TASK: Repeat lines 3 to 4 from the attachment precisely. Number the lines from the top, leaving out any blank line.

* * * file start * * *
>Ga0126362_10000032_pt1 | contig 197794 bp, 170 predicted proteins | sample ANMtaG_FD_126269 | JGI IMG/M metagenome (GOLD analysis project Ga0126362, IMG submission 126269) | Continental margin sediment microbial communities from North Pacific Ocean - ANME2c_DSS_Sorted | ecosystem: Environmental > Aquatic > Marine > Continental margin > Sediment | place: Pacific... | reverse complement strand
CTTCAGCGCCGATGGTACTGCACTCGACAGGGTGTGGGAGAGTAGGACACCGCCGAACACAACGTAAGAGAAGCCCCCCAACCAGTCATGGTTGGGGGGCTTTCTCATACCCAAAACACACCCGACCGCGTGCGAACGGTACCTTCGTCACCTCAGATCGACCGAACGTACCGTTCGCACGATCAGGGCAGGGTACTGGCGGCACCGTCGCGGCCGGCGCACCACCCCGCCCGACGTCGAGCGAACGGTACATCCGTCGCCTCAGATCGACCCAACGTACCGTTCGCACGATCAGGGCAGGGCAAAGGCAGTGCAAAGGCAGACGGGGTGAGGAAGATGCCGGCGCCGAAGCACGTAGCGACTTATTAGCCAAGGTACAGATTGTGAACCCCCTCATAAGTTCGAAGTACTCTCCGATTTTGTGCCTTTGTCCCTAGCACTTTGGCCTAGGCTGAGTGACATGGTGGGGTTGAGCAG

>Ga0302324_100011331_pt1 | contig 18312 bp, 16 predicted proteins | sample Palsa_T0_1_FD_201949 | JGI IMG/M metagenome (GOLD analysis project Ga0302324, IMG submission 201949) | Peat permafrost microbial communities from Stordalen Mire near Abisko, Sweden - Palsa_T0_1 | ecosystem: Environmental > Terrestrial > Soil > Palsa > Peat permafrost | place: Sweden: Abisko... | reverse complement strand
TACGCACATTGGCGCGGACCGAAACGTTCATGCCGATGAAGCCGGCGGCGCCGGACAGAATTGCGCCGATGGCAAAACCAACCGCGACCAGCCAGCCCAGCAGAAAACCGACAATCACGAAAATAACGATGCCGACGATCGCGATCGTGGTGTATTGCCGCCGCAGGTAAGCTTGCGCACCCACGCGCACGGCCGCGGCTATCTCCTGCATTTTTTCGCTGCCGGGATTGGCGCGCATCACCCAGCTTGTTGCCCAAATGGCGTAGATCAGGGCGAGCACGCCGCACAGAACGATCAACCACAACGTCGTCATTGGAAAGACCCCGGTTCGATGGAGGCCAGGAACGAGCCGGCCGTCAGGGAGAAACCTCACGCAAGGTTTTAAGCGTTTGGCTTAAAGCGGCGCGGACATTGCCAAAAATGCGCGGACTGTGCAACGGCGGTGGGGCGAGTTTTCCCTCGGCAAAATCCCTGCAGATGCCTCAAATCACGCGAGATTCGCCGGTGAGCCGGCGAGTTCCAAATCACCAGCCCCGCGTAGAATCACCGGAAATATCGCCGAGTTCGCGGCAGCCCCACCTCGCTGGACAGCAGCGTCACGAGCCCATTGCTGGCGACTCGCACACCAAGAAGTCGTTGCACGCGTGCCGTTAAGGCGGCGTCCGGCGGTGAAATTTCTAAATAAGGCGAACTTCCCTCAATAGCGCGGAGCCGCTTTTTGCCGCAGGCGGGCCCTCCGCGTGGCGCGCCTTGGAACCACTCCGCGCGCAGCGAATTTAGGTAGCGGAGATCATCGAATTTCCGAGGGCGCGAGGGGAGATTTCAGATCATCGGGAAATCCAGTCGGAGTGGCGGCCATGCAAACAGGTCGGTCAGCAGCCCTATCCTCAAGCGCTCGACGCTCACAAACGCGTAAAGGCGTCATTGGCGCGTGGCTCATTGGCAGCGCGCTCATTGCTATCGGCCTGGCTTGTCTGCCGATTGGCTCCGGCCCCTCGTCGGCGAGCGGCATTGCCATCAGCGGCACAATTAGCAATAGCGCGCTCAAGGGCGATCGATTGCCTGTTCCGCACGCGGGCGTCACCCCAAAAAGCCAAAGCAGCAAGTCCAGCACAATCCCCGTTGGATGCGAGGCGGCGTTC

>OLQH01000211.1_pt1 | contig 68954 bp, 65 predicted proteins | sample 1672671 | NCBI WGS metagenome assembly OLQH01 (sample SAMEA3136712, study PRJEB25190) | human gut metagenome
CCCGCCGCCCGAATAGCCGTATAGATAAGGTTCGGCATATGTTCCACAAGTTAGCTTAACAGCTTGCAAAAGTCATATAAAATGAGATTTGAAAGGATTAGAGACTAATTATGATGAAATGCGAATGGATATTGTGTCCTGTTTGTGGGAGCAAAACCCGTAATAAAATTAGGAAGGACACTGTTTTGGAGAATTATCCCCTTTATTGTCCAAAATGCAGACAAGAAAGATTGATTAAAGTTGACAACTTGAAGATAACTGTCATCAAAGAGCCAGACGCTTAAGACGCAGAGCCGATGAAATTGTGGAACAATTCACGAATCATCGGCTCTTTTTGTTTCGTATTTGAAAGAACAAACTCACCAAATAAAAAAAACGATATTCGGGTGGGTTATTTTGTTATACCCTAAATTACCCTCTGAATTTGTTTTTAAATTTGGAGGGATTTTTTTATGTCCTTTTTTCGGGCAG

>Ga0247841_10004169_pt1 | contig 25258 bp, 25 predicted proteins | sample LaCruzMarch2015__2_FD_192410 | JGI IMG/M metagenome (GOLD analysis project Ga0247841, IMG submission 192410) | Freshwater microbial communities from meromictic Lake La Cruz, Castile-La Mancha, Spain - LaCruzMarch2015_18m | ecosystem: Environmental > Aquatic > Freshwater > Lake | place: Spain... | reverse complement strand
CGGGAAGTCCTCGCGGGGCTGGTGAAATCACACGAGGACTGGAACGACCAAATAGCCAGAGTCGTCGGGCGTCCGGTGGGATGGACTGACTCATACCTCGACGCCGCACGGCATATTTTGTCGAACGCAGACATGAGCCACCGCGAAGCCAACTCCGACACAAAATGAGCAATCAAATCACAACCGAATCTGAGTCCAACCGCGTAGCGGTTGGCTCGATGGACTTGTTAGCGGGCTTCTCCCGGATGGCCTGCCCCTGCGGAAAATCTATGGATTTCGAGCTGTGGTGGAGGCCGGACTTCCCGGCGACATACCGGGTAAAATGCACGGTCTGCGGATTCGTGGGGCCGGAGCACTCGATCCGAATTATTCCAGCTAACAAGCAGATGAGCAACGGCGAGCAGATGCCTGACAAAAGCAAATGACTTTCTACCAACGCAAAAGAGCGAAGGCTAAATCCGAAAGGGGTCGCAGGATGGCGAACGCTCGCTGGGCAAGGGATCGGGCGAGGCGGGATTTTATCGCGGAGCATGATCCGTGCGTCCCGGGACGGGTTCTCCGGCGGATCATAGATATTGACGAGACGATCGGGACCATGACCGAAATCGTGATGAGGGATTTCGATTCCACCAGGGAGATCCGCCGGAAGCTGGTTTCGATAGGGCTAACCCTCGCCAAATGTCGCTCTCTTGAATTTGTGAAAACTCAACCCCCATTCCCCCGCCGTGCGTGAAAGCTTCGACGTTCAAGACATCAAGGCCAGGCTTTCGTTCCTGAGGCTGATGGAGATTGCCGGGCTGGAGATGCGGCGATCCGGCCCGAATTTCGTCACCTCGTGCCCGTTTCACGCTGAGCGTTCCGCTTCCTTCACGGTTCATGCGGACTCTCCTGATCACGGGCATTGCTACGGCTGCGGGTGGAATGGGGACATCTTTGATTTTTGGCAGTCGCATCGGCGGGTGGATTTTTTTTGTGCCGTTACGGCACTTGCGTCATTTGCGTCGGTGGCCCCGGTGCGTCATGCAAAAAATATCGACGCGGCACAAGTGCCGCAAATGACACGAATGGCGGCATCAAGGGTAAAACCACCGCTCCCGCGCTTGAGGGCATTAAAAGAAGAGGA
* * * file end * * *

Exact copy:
>Ga0302324_100011331_pt1 | contig 18312 bp, 16 predicted proteins | sample Palsa_T0_1_FD_201949 | JGI IMG/M metagenome (GOLD analysis project Ga0302324, IMG submission 201949) | Peat permafrost microbial communities from Stordalen Mire near Abisko, Sweden - Palsa_T0_1 | ecosystem: Environmental > Terrestrial > Soil > Palsa > Peat permafrost | place: Sweden: Abisko... | reverse complement strand
TACGCACATTGGCGCGGACCGAAACGTTCATGCCGATGAAGCCGGCGGCGCCGGACAGAATTGCGCCGATGGCAAAACCAACCGCGACCAGCCAGCCCAGCAGAAAACCGACAATCACGAAAATAACGATGCCGACGATCGCGATCGTGGTGTATTGCCGCCGCAGGTAAGCTTGCGCACCCACGCGCACGGCCGCGGCTATCTCCTGCATTTTTTCGCTGCCGGGATTGGCGCGCATCACCCAGCTTGTTGCCCAAATGGCGTAGATCAGGGCGAGCACGCCGCACAGAACGATCAACCACAACGTCGTCATTGGAAAGACCCCGGTTCGATGGAGGCCAGGAACGAGCCGGCCGTCAGGGAGAAACCTCACGCAAGGTTTTAAGCGTTTGGCTTAAAGCGGCGCGGACATTGCCAAAAATGCGCGGACTGTGCAACGGCGGTGGGGCGAGTTTTCCCTCGGCAAAATCCCTGCAGATGCCTCAAATCACGCGAGATTCGCCGGTGAGCCGGCGAGTTCCAAATCACCAGCCCCGCGTAGAATCACCGGAAATATCGCCGAGTTCGCGGCAGCCCCACCTCGCTGGACAGCAGCGTCACGAGCCCATTGCTGGCGACTCGCACACCAAGAAGTCGTTGCACGCGTGCCGTTAAGGCGGCGTCCGGCGGTGAAATTTCTAAATAAGGCGAACTTCCCTCAATAGCGCGGAGCCGCTTTTTGCCGCAGGCGGGCCCTCCGCGTGGCGCGCCTTGGAACCACTCCGCGCGCAGCGAATTTAGGTAGCGGAGATCATCGAATTTCCGAGGGCGCGAGGGGAGATTTCAGATCATCGGGAAATCCAGTCGGAGTGGCGGCCATGCAAACAGGTCGGTCAGCAGCCCTATCCTCAAGCGCTCGACGCTCACAAACGCGTAAAGGCGTCATTGGCGCGTGGCTCATTGGCAGCGCGCTCATTGCTATCGGCCTGGCTTGTCTGCCGATTGGCTCCGGCCCCTCGTCGGCGAGCGGCATTGCCATCAGCGGCACAATTAGCAATAGCGCGCTCAAGGGCGATCGATTGCCTGTTCCGCACGCGGGCGTCACCCCAAAAAGCCAAAGCAGCAAGTCCAGCACAATCCCCGTTGGATGCGAGGCGGCGTTC